All of my readings were taken from a fully charged Keeppower IMR18350 1200mAh battery. Keep in mind we are looking at an LEP flashlight and not a regular EDC or Tactical flashlight that have much more power. The Thor 1 is made to throw far, not to light up an entire room.
Amps were measured with a Fluke 77III, at the tailcap.
|Low||0.39 A||30 lm||26 lm||33 lm||37 lm|
|Med||0.88 A||150 lm||122 lm||132 lm||138 lm|
|High||3.16 A||400 lm||107 lm||323 lm||349 lm|
The runtime test was done with the 50cm integrating sphere, including the Kenko Pro1D ND-16 filter and Extech SDL400 data logging Lux Meter. The battery used is a Keeppower IMR18350 with 1200mAh.
Medium starts off at 138 lumens and slowly drops to about 80 lumens in 1 hour and 1 minute, when it drops to sublumen output.
Low starts at around 37 lumens and the quickest drops is in the first 30 minutes down to 20 lumens, and from then onward it slowly decreases till almost 2 hours. From that point it starts decreasing quicker till 2 hours and 22 minutes when it turns off.
Measurements were taken outdoors with a professional Hagner E4-X Lux Meter.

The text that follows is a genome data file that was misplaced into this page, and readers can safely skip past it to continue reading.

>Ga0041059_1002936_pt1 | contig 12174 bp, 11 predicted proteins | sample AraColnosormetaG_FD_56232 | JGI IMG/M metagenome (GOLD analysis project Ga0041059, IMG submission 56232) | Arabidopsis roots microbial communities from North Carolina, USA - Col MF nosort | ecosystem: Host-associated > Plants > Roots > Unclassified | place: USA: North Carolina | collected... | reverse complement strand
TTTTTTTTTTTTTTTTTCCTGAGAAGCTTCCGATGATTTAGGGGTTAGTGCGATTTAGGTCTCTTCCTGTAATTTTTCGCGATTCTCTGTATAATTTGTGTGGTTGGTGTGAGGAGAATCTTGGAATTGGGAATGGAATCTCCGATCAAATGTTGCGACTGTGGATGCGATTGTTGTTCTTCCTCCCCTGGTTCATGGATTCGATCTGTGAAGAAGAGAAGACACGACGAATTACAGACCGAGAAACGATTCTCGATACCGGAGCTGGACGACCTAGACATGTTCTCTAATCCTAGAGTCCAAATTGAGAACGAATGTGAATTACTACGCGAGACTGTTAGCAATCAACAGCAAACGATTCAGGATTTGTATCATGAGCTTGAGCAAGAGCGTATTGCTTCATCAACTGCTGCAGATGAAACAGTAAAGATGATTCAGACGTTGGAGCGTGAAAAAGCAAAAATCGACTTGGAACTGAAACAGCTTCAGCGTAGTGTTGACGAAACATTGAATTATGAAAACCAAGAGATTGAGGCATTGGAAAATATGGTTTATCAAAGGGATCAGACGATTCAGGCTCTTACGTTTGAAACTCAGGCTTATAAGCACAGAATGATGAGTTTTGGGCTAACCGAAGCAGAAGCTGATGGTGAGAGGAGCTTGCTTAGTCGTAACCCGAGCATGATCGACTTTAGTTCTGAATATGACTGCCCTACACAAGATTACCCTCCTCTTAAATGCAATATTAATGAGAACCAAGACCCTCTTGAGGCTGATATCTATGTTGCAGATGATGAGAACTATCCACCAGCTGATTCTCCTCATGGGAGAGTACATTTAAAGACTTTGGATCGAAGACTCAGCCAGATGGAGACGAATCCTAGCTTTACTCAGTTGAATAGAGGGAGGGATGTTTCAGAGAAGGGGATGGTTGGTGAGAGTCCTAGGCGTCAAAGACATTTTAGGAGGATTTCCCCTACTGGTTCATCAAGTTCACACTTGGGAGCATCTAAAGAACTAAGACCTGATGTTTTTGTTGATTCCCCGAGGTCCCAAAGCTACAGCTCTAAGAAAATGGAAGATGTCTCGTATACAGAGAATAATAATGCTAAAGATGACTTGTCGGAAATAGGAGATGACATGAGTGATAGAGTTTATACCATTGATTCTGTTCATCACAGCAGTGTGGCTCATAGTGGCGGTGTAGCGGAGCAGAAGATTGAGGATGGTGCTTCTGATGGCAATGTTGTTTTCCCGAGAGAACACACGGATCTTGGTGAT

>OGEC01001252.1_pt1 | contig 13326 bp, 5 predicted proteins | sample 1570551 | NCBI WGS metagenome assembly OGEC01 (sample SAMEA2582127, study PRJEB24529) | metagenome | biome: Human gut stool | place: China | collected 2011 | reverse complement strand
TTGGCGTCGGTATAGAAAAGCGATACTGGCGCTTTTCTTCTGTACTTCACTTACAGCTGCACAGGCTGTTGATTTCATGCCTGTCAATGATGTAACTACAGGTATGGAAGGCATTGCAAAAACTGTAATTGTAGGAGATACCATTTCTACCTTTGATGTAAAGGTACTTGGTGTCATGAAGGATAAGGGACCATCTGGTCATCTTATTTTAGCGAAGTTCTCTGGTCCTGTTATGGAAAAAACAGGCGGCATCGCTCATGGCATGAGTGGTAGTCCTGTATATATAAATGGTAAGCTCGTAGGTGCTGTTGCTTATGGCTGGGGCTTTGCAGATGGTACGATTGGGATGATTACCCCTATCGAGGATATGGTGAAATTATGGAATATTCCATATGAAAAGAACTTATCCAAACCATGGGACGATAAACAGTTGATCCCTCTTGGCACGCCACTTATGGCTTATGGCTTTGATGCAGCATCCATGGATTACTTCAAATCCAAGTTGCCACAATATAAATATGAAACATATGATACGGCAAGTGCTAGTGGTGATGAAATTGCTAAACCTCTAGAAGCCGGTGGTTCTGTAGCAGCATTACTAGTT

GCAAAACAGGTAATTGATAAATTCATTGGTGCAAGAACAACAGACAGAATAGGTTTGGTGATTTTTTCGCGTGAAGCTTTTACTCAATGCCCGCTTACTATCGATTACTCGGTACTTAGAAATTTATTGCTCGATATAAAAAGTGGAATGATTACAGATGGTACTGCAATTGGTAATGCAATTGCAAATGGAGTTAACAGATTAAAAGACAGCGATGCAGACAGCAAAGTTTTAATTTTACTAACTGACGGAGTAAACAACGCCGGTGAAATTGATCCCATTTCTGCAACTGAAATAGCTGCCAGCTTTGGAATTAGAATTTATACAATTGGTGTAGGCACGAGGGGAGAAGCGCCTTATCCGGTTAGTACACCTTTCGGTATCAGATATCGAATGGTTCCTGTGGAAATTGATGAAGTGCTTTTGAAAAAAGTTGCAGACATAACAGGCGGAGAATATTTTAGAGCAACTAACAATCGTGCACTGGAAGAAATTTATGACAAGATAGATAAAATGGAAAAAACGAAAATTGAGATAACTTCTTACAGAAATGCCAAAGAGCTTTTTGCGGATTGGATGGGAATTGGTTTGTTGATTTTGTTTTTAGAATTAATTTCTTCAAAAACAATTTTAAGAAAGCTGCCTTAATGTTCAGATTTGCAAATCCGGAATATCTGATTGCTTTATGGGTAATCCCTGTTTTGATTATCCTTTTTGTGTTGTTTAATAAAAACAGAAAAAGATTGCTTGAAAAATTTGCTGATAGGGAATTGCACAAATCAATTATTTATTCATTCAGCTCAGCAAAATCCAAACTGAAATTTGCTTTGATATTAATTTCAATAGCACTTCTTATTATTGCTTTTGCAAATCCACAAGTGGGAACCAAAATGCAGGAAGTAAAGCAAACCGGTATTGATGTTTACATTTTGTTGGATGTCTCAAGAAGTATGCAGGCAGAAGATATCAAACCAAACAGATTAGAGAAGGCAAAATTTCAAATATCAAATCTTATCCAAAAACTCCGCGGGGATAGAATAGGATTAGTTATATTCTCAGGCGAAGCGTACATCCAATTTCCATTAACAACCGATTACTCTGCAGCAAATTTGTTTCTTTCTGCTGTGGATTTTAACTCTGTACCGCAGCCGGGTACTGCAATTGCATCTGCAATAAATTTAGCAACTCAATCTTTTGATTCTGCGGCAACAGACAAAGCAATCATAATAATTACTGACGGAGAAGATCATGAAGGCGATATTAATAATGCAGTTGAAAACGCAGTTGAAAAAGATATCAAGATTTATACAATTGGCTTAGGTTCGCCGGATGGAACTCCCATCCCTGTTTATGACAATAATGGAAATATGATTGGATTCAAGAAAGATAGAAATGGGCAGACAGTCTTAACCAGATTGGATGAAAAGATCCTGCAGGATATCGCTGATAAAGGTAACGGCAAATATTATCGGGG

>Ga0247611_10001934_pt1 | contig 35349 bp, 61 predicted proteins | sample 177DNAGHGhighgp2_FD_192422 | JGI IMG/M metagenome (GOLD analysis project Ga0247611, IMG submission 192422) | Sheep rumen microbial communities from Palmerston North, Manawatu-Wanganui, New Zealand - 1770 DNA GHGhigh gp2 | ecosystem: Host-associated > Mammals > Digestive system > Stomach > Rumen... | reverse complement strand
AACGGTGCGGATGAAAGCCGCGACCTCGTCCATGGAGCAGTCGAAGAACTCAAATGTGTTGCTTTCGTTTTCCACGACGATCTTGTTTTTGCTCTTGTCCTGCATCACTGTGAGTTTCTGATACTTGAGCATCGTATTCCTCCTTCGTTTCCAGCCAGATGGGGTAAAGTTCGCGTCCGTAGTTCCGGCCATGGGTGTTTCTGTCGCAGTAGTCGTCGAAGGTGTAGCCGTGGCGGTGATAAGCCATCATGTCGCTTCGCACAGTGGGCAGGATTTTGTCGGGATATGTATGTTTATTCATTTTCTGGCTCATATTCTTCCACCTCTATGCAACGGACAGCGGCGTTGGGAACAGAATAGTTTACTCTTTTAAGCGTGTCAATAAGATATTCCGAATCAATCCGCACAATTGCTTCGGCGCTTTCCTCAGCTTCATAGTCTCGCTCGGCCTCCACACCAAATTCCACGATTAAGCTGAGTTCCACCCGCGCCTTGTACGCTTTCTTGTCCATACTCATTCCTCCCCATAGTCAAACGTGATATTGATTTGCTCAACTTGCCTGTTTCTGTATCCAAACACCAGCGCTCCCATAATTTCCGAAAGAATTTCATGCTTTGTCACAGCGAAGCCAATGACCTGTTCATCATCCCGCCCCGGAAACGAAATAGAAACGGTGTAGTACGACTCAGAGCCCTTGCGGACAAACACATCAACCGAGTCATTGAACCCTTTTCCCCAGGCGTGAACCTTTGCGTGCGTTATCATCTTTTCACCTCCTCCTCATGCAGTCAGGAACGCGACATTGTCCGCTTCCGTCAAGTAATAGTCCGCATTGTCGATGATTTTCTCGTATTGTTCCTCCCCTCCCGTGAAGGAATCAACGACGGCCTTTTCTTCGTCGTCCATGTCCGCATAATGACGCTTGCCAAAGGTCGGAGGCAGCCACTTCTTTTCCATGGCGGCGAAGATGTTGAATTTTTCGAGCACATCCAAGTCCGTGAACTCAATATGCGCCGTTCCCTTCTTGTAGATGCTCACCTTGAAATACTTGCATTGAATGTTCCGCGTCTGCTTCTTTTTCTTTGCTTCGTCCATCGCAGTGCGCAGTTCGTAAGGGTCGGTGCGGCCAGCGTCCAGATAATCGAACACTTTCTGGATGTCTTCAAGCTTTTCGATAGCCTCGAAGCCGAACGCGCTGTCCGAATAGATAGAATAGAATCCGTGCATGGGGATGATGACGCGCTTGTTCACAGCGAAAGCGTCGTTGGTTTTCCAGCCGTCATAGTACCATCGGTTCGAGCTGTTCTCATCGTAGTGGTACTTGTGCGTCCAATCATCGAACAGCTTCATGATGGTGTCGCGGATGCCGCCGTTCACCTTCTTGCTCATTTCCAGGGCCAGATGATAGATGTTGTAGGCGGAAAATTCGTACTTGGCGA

|High||356,000 cd||1193 meters||1305 yards|
Specs show a max beam intensity of 342,000 cd, and mine was a bit higher than that.
Here is the runtime chart with candela, compared to other small (18650 and 21700) LEP flashlights.
For the following beamshots I used a Canon EOS 5D Mk2 and a 100mm lens. manual settings: ISO1600, .5sec , F4, 5000K
The tower is about 450 meters / 492 yards away.
Disclaimer: This flashlight was sent to me for review at no cost by Nealsgadgets. I have not been paid to review, nor have I been holding back on problems or defects.
- Shortest LEP flashilght on the planet
- Farthest thrower for its size
- Simple UI
- Raw aluminum can’t be locked out by unscrewing tailcap
- Tailcap is a bit bulky
- Tailcap light can’t be turned off?
- No accessories were included with my review sample
Explanation on star ratings:
1: Avoid: my phone flashlight would be a better choice – 2: Poor: significant defect or issues, much better options available at the same price – 3: Average: some defects or issues – 4: Good: recommended (minor issues) – 5: Great: highly recommended
4.5 stars: ★★★★⋆
Not everybody is pleased with its design, but as the shortest LEP flashlight, it definitely deserves a mention on your shopping list. The Thor 1 has a very simple UI which makes it an easy-to-use flashlight that everybody can get used to within a matter of seconds.
The Lumintop Thor 1 is definitely the best thrower for its size.